How to Convert Darwin’s Beef into a Ketogenic Diet
Last Updated on
By Steve Brown
While ketogenic diets are on the rise in popularity among humans with cancer, diabetes, and obesity, some veterinarians are recommending ketogenic diets for older dogs with similar ailments. Use this recipe to convert your Darwin’s diet to ketogenic dog food.
In this blog I will show you how easy it is to convert Darwin’s Beef food to a balanced ketogenic diet. Here, balanced means the diet contains all the nutrients, including minerals, vitamins, fatty acids and amino acids deemed essential by pet food regulators in the USA and in Europe.
A ketogenic diet is a high-fat, low-carbohydrate diet, which forces the body to burn fats rather than carbohydrates for energy. The “keto” in “ketogenic” references small fuel molecules called ketones that the diet forces the body to produce. This is an alternative fuel source used when blood sugar (glucose) is in short supply.
Ketogenic diets are usually for older dogs, they are not for growth, not for puppies nor young adults unless recommended by your veterinarian. Please talk to your veterinarian before adopting a ketogenic diet for your dog.
The keto ratio describes the amount of fat in the diet compared to the total amount of protein and net carbohydrate. (Net carbohydrate are total carbohydrate less fiber.) Keto ratio is a simple formula for dog foods:
grams of fat/(grams of protein + grams of net carbohydrate)
One pound of Darwin’s Beef for all life stages has a 0.4 keto ratio, broken down below. A moderate keto diet has a ratio of 1:1; the more extreme keto diets, which are nearly impossible to micronutrient balance, have ratios of 4:1.
- Grams of fat 33
- Grams of protein 62
- Net carbs 16.5
- Keto ratio: 33/(62+16.5) = 0.4
If your veterinarian recommends a keto diet for your dog, ask what keto ratio she recommends.
How to convert 1 pound of Darwin’s beef into a balanced moderate ketogenic diet:
As previously stated, a moderate ketogenic diet has a keto ratio of 1:1.
Please note that this conversion is for Darwin’s Beef only. If you’re interested in a poultry ketogenic diet, let Darwin’s know.
All nutrient content calculations are approximate. The nutrient content of natural foods vary, often significantly.
We’re going to start with 1 pound of Darwin’s Beef, and add varying amounts of butter (we can use almost any fat; people often use coconut oil) and 1 egg (for selenium and other nutrients).
1:1 Ratio Recipe
For this recipe, you’ll need:
1 pound of Darwin’s Beef
2 ounces of butter. I often recommend warming the butter because it’s easier to blend with the meat, and, I’ve found from experience, that when some dogs become finicky eaters as they age. Warm butter also adds taste.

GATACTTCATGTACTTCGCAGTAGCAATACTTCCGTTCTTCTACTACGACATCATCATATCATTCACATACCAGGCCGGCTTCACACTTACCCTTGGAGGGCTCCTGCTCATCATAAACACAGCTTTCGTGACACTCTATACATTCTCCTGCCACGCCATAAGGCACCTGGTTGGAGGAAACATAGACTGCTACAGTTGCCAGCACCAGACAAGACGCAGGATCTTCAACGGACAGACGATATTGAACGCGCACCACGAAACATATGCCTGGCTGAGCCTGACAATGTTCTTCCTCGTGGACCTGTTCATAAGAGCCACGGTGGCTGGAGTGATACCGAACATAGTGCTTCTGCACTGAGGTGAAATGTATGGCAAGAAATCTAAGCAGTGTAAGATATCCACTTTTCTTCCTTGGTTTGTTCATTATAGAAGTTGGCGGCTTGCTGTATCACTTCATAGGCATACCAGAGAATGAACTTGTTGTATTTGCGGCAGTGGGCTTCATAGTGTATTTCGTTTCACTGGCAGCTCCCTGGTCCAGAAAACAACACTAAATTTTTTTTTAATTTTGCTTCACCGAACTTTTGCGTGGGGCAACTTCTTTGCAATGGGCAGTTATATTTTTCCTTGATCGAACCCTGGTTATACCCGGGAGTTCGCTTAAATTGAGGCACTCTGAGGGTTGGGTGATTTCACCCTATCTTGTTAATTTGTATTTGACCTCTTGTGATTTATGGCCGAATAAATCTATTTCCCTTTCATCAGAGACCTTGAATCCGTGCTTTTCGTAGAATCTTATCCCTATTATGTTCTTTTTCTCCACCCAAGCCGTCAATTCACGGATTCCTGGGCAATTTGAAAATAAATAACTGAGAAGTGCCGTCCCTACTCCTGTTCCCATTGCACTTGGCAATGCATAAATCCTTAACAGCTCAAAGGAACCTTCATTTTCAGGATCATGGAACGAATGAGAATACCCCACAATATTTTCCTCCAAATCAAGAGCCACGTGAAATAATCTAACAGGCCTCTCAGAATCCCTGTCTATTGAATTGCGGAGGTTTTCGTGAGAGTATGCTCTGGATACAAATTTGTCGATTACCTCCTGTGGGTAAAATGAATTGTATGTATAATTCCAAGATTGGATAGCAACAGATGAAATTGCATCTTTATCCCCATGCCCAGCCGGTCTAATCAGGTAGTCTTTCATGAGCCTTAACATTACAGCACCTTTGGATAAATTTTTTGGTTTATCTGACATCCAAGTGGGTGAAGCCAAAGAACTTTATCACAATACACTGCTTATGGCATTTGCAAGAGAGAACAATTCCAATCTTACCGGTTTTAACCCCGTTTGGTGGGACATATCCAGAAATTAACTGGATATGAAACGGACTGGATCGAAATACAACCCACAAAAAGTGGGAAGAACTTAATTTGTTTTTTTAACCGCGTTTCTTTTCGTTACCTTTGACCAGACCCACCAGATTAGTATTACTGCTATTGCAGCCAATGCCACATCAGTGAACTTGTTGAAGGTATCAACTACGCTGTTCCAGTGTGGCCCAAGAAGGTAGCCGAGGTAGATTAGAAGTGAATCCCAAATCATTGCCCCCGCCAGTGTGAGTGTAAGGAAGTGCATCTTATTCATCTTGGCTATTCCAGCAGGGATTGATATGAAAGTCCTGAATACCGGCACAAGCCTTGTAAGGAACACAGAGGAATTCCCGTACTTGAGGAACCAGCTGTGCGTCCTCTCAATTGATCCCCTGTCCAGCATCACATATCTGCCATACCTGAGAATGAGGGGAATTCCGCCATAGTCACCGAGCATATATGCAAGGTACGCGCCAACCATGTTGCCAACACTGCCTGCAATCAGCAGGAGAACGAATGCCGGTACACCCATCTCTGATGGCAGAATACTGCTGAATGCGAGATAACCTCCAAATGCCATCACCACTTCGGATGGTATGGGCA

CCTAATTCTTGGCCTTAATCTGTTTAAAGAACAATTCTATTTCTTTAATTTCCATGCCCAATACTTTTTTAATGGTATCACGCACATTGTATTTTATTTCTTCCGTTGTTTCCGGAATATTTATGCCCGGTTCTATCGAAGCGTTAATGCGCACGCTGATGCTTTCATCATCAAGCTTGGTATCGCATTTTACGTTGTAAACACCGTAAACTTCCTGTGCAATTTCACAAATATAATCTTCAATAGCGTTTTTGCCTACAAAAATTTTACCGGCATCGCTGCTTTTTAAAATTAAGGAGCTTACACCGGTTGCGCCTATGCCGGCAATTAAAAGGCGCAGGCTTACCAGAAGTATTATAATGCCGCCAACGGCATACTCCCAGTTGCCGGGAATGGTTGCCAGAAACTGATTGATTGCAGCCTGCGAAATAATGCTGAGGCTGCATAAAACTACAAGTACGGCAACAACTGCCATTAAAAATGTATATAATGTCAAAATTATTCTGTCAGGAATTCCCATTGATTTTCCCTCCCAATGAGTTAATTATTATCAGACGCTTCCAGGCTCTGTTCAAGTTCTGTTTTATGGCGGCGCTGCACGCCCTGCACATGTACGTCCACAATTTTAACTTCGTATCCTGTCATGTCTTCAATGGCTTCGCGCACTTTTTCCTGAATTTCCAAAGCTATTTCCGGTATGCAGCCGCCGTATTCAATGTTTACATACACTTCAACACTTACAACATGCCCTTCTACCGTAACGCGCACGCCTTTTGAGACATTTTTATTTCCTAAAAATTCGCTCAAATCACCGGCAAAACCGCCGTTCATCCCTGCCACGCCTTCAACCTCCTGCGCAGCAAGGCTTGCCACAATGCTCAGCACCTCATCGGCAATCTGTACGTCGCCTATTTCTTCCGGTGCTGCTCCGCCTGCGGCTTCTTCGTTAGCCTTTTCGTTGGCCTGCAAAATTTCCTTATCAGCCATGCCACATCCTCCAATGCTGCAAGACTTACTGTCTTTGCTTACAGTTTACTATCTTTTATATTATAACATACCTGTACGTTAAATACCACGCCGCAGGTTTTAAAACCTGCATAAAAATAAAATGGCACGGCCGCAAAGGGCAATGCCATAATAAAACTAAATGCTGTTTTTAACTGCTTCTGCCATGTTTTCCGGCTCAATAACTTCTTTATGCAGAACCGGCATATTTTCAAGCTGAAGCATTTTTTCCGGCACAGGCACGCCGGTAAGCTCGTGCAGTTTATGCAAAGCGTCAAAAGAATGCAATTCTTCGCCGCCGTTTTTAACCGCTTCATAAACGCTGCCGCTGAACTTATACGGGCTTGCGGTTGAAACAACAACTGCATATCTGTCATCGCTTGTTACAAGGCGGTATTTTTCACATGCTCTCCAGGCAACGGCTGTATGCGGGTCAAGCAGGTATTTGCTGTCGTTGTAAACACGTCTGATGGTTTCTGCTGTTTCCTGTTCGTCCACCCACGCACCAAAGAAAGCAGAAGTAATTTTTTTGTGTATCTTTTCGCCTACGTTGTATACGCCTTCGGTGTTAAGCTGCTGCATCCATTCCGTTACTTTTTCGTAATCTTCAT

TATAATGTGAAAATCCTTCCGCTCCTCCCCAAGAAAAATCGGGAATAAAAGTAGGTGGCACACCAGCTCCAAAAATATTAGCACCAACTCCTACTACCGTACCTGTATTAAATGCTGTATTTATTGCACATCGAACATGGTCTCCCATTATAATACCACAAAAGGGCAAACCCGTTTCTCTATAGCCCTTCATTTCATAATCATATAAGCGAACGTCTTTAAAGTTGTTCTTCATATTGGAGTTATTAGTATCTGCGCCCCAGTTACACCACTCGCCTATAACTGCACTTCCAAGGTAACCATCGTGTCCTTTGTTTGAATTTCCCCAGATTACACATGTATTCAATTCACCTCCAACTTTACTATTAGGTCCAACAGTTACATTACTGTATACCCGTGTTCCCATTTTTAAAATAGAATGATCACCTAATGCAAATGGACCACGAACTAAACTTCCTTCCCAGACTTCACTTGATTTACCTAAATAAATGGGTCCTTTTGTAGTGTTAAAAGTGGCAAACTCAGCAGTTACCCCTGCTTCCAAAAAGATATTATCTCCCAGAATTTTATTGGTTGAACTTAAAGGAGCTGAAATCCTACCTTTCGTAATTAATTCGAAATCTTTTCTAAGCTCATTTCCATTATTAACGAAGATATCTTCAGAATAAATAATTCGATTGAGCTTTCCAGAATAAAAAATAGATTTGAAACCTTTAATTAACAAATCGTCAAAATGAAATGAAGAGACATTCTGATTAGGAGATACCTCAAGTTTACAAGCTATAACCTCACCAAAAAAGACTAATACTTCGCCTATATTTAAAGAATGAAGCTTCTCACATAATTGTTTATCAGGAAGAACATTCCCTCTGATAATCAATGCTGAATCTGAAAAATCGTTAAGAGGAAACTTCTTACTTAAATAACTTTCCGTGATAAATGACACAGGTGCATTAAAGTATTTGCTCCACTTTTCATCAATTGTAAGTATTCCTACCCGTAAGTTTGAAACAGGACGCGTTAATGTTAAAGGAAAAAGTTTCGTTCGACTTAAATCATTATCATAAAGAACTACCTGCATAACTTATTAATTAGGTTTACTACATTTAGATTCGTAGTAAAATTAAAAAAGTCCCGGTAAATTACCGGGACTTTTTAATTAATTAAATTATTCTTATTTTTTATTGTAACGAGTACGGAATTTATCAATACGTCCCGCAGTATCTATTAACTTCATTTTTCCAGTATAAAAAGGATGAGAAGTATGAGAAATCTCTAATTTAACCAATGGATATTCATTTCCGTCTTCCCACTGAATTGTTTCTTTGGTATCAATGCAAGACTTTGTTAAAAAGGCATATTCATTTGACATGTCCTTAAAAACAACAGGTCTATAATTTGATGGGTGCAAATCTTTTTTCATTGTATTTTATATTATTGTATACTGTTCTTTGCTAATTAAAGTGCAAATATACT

1.5 ounces of fresh spinach (optional)
First, you may leave both the butter and raw, fresh spinach uncooked. However, warming both adds to the flavor for your dog.
Next, add your butter and spinach (if you chose to include it) to 1 pound of Darwin’s Beef. You can use either Natural Selections or Biologics.
Then, add one raw egg. You may lightly cook it if your dog doesn’t like the taste of raw egg.
The last step, which is optional, is combining. We found it best to combined, especially if you’re splitting this between multiple animals, as it ensures they’re getting the proper ratios of each nutrient. Feel free to store leftovers in a glass or food-safe plastic container in the refrigerator overnight. It is not recommended to store Darwin’s in the fridge for more than 48 hours.
With the addition of butter and an egg, the diet is now deficient in potassium and magnesium, two essential minerals. To balance with whole foods for adult dogs only, add 1.5 ounces of raw or lightly cooked spinach, weighing when raw. No other vegetable that I’ve yet analyzed provides sufficient levels of both potassium and magnesium.
Keto ratio, with 2 oz. butter, 1 egg, and 1.5 oz. spinach
Grams of fat: 89
Grams of protein: 70
Net carbs 17.5
If you’re not adding spinach, to meet recommended nutritional minimums, add:
80 mg potassium
Most potassium supplements are 200 – 250 mg of potassium. Cut in half and blend. Thorne Potassium citrate contains 99 mg, so if you choose to use that instead, blend the entire capsule.
40 -90 mg magnesium
40 mg of magnesium meets AAFCO minimums, and 90 mg meets the more stringent European standard minimums.
It’s easiest to use 100 mg magnesium citrate. Blend entire capsule, or use ½ of 200 mg capsule.
This is balanced for adults only, not for growing dogs. Keto diets are not recommended for puppies as they do not supply enough of the essential nutrients for growth. For example, Darwin’s Beef is designed for all life stages, including growth, but when we convert it to a keto diet, it lacks potassium, magnesium, iron, zinc, manganese, and iodine for growth.
More of a mineral is not necessarily better, please don’t use more of any mineral suggested unless recommended by your veterinarian.
Feeding directions for keto ratio 1:1
A 1:1 keto ratio diet is more calorically dense, because fat and protein have more than twice as many calories per ounce. So feed about one-third less of a 1:1 ratio diet than you would unchanged Darwin’s.
In the below chart, we are using energy estimates for less active adult dogs. Indoor sedentary dogs will eat less. Keep your dog lean and start on the low side.
1.5:1 Ratio Recipe
If your veterinarian recommends a keto ratio 1.5:1, add 4 ounces butter or other fat and 1 egg to 1 pound of Darwin’s beef. The diet is deficient in many trace minerals and will not be easy to balance. To meet AAFCO minimums, add 810 mg potassium, 110 mg magnesium, 0.3 mg manganese, 8 mg zinc, 110 micrograms iodine, and 30 micrograms of selenium. Please talk to your veterinarian before attempting this.
1.5:1 diets have about 25% more calories per gram than do 1:1 diets, so feed 25% less than the feeding table above.